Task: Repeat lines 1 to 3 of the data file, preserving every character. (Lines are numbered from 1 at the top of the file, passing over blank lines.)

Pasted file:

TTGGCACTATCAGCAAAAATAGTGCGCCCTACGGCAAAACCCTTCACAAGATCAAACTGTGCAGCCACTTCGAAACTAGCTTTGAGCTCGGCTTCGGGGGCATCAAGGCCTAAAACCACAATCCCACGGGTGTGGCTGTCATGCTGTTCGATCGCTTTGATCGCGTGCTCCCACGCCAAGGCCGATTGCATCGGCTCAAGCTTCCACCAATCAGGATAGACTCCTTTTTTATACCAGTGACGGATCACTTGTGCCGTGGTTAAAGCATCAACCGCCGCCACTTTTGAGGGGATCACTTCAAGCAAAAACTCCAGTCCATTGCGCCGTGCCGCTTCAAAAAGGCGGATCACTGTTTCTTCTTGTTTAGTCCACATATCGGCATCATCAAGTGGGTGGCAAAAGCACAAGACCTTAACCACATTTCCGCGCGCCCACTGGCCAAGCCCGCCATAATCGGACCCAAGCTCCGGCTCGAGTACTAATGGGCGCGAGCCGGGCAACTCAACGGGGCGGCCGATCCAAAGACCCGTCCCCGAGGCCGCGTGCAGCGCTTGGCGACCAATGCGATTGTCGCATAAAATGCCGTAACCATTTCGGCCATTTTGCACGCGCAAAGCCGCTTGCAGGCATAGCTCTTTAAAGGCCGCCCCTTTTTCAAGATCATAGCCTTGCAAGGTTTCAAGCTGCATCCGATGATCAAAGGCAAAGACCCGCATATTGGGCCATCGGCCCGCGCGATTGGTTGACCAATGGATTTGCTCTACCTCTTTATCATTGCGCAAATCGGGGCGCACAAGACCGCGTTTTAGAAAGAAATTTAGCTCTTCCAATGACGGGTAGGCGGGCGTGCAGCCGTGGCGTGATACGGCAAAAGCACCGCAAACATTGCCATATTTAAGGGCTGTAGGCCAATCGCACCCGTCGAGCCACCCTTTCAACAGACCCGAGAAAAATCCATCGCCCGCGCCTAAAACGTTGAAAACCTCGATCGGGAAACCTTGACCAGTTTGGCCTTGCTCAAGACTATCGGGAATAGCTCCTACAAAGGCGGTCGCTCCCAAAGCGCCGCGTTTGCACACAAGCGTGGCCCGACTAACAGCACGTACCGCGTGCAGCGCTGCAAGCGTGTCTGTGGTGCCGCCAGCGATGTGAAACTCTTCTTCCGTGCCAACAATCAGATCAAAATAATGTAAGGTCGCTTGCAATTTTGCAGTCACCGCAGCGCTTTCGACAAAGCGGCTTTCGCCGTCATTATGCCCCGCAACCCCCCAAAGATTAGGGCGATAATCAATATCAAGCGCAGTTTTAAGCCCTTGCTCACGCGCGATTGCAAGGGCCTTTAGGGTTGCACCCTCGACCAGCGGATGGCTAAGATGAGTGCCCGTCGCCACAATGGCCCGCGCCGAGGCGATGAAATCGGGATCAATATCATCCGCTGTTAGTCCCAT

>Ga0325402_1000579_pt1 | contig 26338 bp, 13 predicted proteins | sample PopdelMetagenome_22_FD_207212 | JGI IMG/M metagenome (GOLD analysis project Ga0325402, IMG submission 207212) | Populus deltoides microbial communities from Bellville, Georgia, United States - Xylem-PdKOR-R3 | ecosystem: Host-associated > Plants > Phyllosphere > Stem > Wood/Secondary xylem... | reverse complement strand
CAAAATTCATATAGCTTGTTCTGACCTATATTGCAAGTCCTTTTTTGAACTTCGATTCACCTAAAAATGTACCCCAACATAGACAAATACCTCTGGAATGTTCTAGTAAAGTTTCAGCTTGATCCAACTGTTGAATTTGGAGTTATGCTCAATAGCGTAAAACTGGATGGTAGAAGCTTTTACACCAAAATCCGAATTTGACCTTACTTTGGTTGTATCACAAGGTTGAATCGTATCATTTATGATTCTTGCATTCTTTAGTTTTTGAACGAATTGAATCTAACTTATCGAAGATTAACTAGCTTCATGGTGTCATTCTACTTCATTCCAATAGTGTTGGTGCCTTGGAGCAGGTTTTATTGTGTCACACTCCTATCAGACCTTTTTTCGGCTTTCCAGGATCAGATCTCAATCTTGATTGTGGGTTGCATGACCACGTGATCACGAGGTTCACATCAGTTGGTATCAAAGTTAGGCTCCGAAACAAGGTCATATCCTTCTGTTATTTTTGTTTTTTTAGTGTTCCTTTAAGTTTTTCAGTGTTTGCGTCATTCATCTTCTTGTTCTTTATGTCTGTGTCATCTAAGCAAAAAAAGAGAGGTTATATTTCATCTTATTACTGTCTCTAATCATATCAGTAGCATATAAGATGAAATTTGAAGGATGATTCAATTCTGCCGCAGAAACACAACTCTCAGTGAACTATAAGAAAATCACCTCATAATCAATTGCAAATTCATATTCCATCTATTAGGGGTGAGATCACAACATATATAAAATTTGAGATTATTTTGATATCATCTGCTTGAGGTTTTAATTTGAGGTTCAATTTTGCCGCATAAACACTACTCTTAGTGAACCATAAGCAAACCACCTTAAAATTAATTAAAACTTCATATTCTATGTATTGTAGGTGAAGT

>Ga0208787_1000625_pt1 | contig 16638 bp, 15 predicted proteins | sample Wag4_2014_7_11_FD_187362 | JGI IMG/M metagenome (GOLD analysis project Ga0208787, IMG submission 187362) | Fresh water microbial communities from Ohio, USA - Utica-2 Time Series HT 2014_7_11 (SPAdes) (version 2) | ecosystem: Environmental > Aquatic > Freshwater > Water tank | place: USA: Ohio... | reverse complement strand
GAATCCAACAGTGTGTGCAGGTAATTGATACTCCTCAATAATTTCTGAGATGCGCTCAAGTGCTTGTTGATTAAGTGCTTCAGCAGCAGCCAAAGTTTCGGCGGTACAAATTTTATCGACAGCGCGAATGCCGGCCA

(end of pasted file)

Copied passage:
TTGGCACTATCAGCAAAAATAGTGCGCCCTACGGCAAAACCCTTCACAAGATCAAACTGTGCAGCCACTTCGAAACTAGCTTTGAGCTCGGCTTCGGGGGCATCAAGGCCTAAAACCACAATCCCACGGGTGTGGCTGTCATGCTGTTCGATCGCTTTGATCGCGTGCTCCCACGCCAAGGCCGATTGCATCGGCTCAAGCTTCCACCAATCAGGATAGACTCCTTTTTTATACCAGTGACGGATCACTTGTGCCGTGGTTAAAGCATCAACCGCCGCCACTTTTGAGGGGATCACTTCAAGCAAAAACTCCAGTCCATTGCGCCGTGCCGCTTCAAAAAGGCGGATCACTGTTTCTTCTTGTTTAGTCCACATATCGGCATCATCAAGTGGGTGGCAAAAGCACAAGACCTTAACCACATTTCCGCGCGCCCACTGGCCAAGCCCGCCATAATCGGACCCAAGCTCCGGCTCGAGTACTAATGGGCGCGAGCCGGGCAACTCAACGGGGCGGCCGATCCAAAGACCCGTCCCCGAGGCCGCGTGCAGCGCTTGGCGACCAATGCGATTGTCGCATAAAATGCCGTAACCATTTCGGCCATTTTGCACGCGCAAAGCCGCTTGCAGGCATAGCTCTTTAAAGGCCGCCCCTTTTTCAAGATCATAGCCTTGCAAGGTTTCAAGCTGCATCCGATGATCAAAGGCAAAGACCCGCATATTGGGCCATCGGCCCGCGCGATTGGTTGACCAATGGATTTGCTCTACCTCTTTATCATTGCGCAAATCGGGGCGCACAAGACCGCGTTTTAGAAAGAAATTTAGCTCTTCCAATGACGGGTAGGCGGGCGTGCAGCCGTGGCGTGATACGGCAAAAGCACCGCAAACATTGCCATATTTAAGGGCTGTAGGCCAATCGCACCCGTCGAGCCACCCTTTCAACAGACCCGAGAAAAATCCATCGCCCGCGCCTAAAACGTTGAAAACCTCGATCGGGAAACCTTGACCAGTTTGGCCTTGCTCAAGACTATCGGGAATAGCTCCTACAAAGGCGGTCGCTCCCAAAGCGCCGCGTTTGCACACAAGCGTGGCCCGACTAACAGCACGTACCGCGTGCAGCGCTGCAAGCGTGTCTGTGGTGCCGCCAGCGATGTGAAACTCTTCTTCCGTGCCAACAATCAGATCAAAATAATGTAAGGTCGCTTGCAATTTTGCAGTCACCGCAGCGCTTTCGACAAAGCGGCTTTCGCCGTCATTATGCCCCGCAACCCCCCAAAGATTAGGGCGATAATCAATATCAAGCGCAGTTTTAAGCCCTTGCTCACGCGCGATTGCAAGGGCCTTTAGGGTTGCACCCTCGACCAGCGGATGGCTAAGATGAGTGCCCGTCGCCACAATGGCCCGCGCCGAGGCGATGAAATCGGGATCAATATCATCCGCTGTTAGTCCCAT

>Ga0325402_1000579_pt1 | contig 26338 bp, 13 predicted proteins | sample PopdelMetagenome_22_FD_207212 | JGI IMG/M metagenome (GOLD analysis project Ga0325402, IMG submission 207212) | Populus deltoides microbial communities from Bellville, Georgia, United States - Xylem-PdKOR-R3 | ecosystem: Host-associated > Plants > Phyllosphere > Stem > Wood/Secondary xylem... | reverse complement strand
CAAAATTCATATAGCTTGTTCTGACCTATATTGCAAGTCCTTTTTTGAACTTCGATTCACCTAAAAATGTACCCCAACATAGACAAATACCTCTGGAATGTTCTAGTAAAGTTTCAGCTTGATCCAACTGTTGAATTTGGAGTTATGCTCAATAGCGTAAAACTGGATGGTAGAAGCTTTTACACCAAAATCCGAATTTGACCTTACTTTGGTTGTATCACAAGGTTGAATCGTATCATTTATGATTCTTGCATTCTTTAGTTTTTGAACGAATTGAATCTAACTTATCGAAGATTAACTAGCTTCATGGTGTCATTCTACTTCATTCCAATAGTGTTGGTGCCTTGGAGCAGGTTTTATTGTGTCACACTCCTATCAGACCTTTTTTCGGCTTTCCAGGATCAGATCTCAATCTTGATTGTGGGTTGCATGACCACGTGATCACGAGGTTCACATCAGTTGGTATCAAAGTTAGGCTCCGAAACAAGGTCATATCCTTCTGTTATTTTTGTTTTTTTAGTGTTCCTTTAAGTTTTTCAGTGTTTGCGTCATTCATCTTCTTGTTCTTTATGTCTGTGTCATCTAAGCAAAAAAAGAGAGGTTATATTTCATCTTATTACTGTCTCTAATCATATCAGTAGCATATAAGATGAAATTTGAAGGATGATTCAATTCTGCCGCAGAAACACAACTCTCAGTGAACTATAAGAAAATCACCTCATAATCAATTGCAAATTCATATTCCATCTATTAGGGGTGAGATCACAACATATATAAAATTTGAGATTATTTTGATATCATCTGCTTGAGGTTTTAATTTGAGGTTCAATTTTGCCGCATAAACACTACTCTTAGTGAACCATAAGCAAACCACCTTAAAATTAATTAAAACTTCATATTCTATGTATTGTAGGTGAAGT